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Defragmenting VMware VirtualCenter or vCenter Server performance data indexes on a Microsoft SQL database (1003990)

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Purpose

For troubleshooting or maintenance purposes it may be necessary to defragment the indexes on your Microsoft SQL database server. This article provides the steps to perform a defragmentation of the indexes to increase performance of the database.

Due to the database schema enhancements made in vSphere 5.1.x and later versions, defragmentation of the vCenter Server database is no longer required.

Resolution

Note: In vSphere 5.1 and 5.5, defragmenting is no longer required due to changes in the VPX_HIST_STAT table structure.

Overview

Fragmentation of indexes occurs when the logical order of pages is different than the physical order on the disk. In VirtualCenter fragmentation occurs most noticeably due to the statistics collection and consolidation.
 
When the indexes are excessively fragmented, performance of queries to the VirtualCenter database is slow.
 
Warning: If you do not have experienced DB administrators, shutdown the VMware VirtualCenter Server service and take a backup prior to performing any kind of database maintenance. If you have experienced DB administrators you can do the tasks online. For more information on stopping the VMware VirtualCenter Server service, see Stopping, starting, or restarting the vCenter Server service (1003895).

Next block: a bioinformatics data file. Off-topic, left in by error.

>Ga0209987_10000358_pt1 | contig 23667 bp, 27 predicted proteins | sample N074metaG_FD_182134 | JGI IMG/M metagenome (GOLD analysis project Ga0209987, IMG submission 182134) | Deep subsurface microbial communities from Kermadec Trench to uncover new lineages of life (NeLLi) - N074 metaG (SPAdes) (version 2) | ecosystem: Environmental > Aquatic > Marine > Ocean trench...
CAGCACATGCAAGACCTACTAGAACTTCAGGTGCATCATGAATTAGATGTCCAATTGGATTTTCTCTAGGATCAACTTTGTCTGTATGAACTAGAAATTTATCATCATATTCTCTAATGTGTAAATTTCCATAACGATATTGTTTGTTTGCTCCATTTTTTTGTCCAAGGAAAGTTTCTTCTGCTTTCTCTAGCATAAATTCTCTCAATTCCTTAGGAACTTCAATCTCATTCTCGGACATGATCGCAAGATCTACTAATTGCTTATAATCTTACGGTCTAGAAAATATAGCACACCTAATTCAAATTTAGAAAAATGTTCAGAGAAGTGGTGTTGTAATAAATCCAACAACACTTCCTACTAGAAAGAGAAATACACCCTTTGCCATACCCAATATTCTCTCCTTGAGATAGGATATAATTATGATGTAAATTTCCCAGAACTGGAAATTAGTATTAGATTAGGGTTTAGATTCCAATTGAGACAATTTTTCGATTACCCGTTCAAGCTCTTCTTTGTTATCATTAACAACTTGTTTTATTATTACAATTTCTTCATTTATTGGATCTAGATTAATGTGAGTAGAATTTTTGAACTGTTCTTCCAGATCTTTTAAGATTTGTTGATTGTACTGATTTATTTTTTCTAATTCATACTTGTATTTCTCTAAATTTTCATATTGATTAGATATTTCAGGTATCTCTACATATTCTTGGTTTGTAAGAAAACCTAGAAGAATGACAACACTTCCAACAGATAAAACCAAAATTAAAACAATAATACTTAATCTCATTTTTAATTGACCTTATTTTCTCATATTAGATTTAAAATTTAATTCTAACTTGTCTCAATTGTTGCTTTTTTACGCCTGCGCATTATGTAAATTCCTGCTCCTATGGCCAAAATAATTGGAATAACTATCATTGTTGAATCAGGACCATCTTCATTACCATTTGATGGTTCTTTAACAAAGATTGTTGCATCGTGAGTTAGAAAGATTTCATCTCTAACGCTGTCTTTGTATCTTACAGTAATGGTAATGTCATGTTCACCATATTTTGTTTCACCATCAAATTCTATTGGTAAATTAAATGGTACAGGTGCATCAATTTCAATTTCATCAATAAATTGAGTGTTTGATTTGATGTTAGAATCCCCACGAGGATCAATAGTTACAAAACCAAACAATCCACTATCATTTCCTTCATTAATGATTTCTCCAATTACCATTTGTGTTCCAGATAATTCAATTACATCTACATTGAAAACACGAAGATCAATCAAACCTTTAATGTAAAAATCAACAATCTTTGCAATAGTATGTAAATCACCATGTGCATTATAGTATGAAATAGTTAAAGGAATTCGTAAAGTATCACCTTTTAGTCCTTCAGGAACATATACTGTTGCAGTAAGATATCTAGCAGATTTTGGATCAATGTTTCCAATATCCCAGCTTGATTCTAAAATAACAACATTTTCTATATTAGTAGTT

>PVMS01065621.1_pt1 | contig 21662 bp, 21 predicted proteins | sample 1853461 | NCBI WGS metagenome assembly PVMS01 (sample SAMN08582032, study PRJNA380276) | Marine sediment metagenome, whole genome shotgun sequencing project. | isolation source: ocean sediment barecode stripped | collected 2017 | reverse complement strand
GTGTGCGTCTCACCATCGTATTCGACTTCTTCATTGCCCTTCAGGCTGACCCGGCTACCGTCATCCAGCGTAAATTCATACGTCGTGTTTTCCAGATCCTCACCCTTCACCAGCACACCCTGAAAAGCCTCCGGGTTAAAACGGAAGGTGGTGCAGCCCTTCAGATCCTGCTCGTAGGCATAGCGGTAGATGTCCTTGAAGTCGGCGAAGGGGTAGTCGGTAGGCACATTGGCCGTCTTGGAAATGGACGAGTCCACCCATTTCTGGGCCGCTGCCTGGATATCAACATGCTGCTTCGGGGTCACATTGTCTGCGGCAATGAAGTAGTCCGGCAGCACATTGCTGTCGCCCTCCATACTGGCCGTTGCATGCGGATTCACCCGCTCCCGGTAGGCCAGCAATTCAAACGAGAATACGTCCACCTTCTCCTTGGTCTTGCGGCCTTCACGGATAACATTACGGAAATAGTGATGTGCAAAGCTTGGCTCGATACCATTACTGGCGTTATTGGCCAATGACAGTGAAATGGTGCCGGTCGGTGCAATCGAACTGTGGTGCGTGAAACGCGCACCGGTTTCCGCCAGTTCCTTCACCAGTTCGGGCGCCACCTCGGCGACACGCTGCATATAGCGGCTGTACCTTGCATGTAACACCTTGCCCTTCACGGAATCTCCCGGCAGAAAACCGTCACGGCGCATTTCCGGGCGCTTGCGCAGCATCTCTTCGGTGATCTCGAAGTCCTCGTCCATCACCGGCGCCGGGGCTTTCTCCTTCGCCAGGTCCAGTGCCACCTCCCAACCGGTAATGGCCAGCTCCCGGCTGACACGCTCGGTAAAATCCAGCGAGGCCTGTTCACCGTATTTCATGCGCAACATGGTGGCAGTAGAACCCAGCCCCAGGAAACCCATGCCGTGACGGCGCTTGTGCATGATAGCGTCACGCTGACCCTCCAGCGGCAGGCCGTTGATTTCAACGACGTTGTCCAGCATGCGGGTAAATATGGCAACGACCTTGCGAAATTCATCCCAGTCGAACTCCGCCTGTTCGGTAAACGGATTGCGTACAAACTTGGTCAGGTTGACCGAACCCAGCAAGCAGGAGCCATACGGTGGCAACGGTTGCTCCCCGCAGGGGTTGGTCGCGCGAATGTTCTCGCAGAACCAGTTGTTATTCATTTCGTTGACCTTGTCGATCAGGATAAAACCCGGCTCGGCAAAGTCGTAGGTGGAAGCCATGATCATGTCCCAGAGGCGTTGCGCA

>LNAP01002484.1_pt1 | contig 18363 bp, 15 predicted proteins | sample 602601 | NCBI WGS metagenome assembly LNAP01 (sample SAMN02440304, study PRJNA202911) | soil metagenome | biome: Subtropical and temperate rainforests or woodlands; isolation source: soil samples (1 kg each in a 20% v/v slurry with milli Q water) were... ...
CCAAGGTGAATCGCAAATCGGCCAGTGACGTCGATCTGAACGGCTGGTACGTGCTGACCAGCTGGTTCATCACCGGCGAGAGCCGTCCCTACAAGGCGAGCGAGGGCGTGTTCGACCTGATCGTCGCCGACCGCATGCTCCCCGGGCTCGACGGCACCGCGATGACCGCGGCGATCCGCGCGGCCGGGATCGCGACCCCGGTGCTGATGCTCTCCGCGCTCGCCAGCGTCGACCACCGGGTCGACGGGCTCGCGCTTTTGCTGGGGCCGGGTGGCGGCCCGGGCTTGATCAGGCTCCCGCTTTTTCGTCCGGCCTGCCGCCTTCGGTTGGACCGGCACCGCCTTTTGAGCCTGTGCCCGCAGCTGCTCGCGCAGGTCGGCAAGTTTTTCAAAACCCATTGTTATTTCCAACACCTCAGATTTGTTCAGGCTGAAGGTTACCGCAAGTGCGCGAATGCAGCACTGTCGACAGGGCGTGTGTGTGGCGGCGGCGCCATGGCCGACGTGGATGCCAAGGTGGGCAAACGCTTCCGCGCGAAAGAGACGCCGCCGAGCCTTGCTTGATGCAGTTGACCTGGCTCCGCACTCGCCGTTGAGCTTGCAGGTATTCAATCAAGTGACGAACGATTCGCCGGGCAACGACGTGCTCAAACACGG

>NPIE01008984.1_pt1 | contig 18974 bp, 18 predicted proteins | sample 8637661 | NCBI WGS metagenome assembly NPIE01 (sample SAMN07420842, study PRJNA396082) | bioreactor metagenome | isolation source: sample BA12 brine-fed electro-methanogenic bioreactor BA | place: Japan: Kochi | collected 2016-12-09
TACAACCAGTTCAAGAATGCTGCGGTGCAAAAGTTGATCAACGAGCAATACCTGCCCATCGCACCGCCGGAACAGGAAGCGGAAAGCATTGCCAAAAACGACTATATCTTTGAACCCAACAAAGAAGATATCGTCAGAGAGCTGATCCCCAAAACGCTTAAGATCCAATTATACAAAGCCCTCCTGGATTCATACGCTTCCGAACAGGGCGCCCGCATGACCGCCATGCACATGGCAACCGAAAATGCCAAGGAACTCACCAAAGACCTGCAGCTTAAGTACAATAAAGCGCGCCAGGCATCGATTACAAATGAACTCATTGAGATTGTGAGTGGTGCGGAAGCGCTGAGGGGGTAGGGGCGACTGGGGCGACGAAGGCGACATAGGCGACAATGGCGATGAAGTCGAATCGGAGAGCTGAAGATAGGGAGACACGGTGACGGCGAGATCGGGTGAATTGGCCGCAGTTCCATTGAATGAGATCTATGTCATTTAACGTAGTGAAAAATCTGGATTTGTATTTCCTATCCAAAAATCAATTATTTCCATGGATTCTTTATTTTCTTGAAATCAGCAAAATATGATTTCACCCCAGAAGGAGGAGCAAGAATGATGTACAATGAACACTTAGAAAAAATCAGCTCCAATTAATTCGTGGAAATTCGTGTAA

Perform these steps depending on the version of VirtualCenter that you are running:

VirtualCenter 2.0.x

With VirtualCenter 2.0.x, the performance data is stored in a single table (vpx_hist_stat ) and fragmentation of the indexes can cause access slow access to the performance data. The procedure in this section explains how to verify if there is fragmentation in the indexes and the steps to defragment the indexes if necessary.
 
Verifying performance data index fragmentation
 
To verify how fragmented the performance data indexes are on a SQL 2000 database:
  1. Log in to Microsoft SQL Query Analyzer as an administrator.
  2. In the New Query window type:

    Use database
    go
    dbcc showcontig (VPX_HIST_STAT,VPXII_HIST_STAT)
    go


    where database represents the name of the database that is running VirtualCenter.

  3. Click Execute Query.
To verify how fragmented the performance data indexes are on a SQL 2005 and 2008 database:
 
Note: You can do these steps on a SQL Express DB as well, but you must download and install the Microsoft SQL Server Management Studio Express program from Microsoft's website to get the management piece.
  1. Log in to Microsoft SQL Server Management Studio as an administrator.
  2. Right-click the database that VirtualCenter is using.
  3. Click New Query.
  4. In the New Query window type:

    Use database
    go
    dbcc showcontig (VPX_HIST_STAT,VPXII_HIST_STAT)
    go